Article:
That doesn’t surprise me. When I mentioned the problem of evil in my philosophy class, my classmates looked at me as if I were speaking gibberish. You’d think that you’d strive to understand your beliefs enough to withstand a little scrutiny from skeptics, but I guess that’s just me.

Bharath Reddy · September 29, 2010 at 1:55 am

if folks would read that Bible instead of just hitting other people over the head with it, they might know what it actually says.

Mansi · September 29, 2010 at 6:05 pm

See that’s the thing about religious zealots, or even the quieter religious believers — they simply follow. Organized religion doesn’t leave any scope for thinking — you read, you believe, you follow, you preach the same to your offsprings, and on we go. I agree with some commenters above that this will not change anyone’s minds. Atheists and agnostics can celebrate all they want. No one from the religious camps is crossing over to our side of the camp just because a study validated what we knew already.

Henway · September 30, 2010 at 10:00 am

You’re definitely right. Atheists for the most part have thought about religion more than religious followers, especially Christians. I find the eastern religions also are open to learning from Christianity, and using Christian principles to explain some of their philosophy (Oneness = Holy Spirit), and (God = presence), and (die in the cross = accepting the present moment)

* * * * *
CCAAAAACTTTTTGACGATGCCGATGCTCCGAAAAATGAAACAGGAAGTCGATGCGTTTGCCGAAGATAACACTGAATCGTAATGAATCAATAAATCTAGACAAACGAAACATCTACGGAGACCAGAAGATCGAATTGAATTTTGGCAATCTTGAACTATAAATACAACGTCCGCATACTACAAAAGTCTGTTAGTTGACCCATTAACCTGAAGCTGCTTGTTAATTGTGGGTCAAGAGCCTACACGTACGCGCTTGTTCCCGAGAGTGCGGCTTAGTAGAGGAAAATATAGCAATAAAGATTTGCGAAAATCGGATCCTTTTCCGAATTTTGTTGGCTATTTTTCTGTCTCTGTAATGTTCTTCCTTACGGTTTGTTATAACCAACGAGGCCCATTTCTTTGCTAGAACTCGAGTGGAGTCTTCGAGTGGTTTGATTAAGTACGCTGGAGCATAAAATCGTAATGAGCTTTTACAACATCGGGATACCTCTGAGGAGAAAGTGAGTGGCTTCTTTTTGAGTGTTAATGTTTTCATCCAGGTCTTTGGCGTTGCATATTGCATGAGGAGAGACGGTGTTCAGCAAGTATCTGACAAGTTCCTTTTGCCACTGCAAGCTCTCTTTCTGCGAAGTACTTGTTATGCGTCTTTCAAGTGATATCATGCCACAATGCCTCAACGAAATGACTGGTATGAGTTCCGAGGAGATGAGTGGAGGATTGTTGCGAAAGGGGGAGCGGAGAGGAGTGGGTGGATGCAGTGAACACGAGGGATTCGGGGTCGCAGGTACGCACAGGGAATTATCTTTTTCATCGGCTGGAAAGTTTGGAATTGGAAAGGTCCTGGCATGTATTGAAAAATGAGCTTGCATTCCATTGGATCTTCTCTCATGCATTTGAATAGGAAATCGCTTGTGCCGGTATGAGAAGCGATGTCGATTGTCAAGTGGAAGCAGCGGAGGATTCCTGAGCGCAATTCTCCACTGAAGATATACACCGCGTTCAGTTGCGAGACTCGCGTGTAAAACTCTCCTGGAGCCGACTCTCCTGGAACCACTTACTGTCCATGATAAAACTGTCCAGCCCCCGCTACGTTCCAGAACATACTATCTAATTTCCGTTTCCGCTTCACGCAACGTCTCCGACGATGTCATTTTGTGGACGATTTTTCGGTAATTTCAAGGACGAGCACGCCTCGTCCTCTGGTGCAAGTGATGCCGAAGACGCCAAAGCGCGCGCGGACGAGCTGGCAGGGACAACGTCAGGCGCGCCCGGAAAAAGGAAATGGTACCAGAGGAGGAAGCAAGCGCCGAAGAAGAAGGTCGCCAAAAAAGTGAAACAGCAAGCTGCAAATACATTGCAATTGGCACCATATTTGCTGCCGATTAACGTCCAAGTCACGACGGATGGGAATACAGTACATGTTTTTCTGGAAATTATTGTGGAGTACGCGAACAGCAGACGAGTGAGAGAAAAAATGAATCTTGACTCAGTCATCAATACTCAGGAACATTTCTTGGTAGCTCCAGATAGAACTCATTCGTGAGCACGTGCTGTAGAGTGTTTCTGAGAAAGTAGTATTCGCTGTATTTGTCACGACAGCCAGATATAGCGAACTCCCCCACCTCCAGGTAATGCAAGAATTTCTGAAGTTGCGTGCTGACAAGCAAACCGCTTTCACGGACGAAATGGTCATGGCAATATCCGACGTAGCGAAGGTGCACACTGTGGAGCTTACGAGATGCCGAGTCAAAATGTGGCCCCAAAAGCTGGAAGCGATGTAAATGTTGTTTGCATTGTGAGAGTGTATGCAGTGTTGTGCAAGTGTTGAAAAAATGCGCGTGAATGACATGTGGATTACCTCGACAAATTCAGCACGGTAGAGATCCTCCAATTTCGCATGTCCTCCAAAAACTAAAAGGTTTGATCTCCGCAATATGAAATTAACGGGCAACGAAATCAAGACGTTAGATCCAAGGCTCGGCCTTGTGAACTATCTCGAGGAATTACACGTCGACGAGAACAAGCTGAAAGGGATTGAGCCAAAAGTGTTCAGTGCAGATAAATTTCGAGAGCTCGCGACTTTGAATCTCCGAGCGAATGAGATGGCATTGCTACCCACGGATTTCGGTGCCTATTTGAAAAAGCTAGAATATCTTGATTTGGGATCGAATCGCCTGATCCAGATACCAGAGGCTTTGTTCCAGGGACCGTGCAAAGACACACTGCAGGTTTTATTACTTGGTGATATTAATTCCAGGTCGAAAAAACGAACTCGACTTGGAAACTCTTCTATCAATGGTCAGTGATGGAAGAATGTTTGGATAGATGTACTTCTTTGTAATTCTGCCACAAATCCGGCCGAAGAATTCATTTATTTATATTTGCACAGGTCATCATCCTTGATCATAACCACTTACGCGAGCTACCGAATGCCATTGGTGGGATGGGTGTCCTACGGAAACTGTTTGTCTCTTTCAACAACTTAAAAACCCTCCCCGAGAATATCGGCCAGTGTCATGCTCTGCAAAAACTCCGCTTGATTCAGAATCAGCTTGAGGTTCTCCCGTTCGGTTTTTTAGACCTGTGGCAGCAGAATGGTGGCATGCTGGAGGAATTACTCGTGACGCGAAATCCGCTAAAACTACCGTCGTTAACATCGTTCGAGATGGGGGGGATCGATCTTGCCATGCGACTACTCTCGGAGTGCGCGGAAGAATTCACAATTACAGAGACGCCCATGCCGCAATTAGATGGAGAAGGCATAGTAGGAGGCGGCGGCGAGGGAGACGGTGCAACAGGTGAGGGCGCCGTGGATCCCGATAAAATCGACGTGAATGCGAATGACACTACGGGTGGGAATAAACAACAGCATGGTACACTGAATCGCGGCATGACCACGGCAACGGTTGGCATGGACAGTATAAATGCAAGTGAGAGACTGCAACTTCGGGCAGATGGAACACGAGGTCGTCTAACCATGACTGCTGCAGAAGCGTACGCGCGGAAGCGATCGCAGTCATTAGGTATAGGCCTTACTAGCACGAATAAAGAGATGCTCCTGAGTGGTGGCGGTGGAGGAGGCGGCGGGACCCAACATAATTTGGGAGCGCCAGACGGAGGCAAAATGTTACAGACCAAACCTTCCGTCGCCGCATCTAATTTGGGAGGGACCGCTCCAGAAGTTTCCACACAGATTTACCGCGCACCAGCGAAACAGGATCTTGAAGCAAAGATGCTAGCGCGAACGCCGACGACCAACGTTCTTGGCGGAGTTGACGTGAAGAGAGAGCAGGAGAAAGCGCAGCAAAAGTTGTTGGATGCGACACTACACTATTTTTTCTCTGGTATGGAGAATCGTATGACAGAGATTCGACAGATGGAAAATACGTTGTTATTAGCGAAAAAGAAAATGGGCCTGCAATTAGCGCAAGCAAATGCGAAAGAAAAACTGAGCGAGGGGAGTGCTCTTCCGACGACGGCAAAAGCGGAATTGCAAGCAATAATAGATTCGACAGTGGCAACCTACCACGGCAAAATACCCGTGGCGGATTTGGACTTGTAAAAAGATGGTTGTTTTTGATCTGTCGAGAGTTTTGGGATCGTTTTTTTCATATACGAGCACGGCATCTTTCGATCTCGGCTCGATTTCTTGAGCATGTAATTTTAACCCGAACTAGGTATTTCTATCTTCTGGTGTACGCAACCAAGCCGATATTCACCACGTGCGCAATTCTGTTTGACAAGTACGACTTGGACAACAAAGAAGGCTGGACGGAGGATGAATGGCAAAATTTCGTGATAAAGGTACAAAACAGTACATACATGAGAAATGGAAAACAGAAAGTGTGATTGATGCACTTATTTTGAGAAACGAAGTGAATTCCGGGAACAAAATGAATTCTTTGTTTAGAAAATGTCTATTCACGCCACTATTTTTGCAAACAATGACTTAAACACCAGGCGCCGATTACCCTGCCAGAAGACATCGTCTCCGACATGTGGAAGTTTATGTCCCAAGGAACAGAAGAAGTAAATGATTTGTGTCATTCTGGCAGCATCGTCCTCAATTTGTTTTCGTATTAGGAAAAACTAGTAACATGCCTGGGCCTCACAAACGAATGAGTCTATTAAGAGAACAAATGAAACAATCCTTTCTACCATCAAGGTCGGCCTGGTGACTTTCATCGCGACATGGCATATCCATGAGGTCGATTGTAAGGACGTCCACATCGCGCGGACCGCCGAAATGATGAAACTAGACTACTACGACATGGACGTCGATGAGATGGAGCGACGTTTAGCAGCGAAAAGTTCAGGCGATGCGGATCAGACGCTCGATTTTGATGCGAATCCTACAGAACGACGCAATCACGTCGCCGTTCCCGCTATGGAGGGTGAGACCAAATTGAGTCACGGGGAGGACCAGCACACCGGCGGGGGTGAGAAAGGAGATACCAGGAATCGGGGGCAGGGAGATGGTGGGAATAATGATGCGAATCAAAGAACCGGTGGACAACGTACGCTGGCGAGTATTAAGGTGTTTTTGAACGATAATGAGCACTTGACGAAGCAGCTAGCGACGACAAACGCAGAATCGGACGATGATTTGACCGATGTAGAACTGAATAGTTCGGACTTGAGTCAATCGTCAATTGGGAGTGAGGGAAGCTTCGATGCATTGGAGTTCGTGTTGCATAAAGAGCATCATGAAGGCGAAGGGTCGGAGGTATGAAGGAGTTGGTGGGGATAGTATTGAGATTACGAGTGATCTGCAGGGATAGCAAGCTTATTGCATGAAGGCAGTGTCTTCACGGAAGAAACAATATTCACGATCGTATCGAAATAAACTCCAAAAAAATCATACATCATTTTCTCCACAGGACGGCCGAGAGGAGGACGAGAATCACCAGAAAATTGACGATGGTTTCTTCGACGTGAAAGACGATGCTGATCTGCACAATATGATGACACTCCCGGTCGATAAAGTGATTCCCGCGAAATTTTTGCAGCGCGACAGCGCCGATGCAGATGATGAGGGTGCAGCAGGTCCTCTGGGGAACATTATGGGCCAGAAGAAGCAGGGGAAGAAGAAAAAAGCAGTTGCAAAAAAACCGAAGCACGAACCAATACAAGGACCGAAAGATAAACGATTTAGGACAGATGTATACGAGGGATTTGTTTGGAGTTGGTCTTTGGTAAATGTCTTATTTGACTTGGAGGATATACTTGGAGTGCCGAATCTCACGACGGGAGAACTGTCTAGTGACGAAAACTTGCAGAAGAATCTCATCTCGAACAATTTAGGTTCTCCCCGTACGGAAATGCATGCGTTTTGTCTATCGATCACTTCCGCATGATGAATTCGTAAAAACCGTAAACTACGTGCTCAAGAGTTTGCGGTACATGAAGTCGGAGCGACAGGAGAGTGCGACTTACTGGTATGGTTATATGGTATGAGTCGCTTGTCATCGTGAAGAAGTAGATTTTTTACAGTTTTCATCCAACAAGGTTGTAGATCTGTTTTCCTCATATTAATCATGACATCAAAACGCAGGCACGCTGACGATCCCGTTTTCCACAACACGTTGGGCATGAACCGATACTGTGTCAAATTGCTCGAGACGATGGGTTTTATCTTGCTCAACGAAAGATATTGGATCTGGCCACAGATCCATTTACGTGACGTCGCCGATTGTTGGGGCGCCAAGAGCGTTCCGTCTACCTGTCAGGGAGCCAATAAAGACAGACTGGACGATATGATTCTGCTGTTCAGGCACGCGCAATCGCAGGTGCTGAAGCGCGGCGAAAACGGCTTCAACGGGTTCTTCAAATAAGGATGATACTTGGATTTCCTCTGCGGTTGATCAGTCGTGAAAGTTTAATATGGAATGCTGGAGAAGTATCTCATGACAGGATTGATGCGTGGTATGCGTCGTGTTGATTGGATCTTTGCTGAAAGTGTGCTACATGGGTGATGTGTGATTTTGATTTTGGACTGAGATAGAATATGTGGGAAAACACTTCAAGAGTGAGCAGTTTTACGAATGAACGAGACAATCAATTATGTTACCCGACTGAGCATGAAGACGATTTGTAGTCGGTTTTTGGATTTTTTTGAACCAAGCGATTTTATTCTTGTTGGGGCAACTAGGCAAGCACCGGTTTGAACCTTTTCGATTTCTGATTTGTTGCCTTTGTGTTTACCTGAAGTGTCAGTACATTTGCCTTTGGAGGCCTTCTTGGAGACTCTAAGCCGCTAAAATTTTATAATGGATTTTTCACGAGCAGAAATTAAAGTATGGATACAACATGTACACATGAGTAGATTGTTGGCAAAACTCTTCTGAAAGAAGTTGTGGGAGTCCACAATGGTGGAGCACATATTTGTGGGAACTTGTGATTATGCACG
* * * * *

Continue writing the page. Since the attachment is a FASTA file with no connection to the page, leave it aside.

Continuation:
Thatdude916 · October 21, 2010 at 1:43 pm

I was recently attacked/ambushed by my brother who up until a few years ago had no religious friends or convictions of any kind,and now suddenly I posted something to the tune of omissions and misinterpretations within the bible and he called the bible thumpers and one of them in particular stated some very hurtful/biggoted things regarding my wife and daughter. I tried to remain calm but found myself getting angrier and more frustrated that she continously dodged my questions while simultaneously asking more of hers. My brother who watched this take place wouldn’t even ask his friend to calm down and when i questioned him later he stated that he was simply “leveling the playing field”. My brother and I haven’t spoken since and i have no plans to speak to him any time soon.I am ranting here sorry for that but I just wanted to say i needed this today thanks for posting

    Godless Girl · October 21, 2010 at 3:27 pm

    I’m sorry you were so offended by that friend. It’s too bad your brother didn’t stick up for you, but I hope you can reconcile.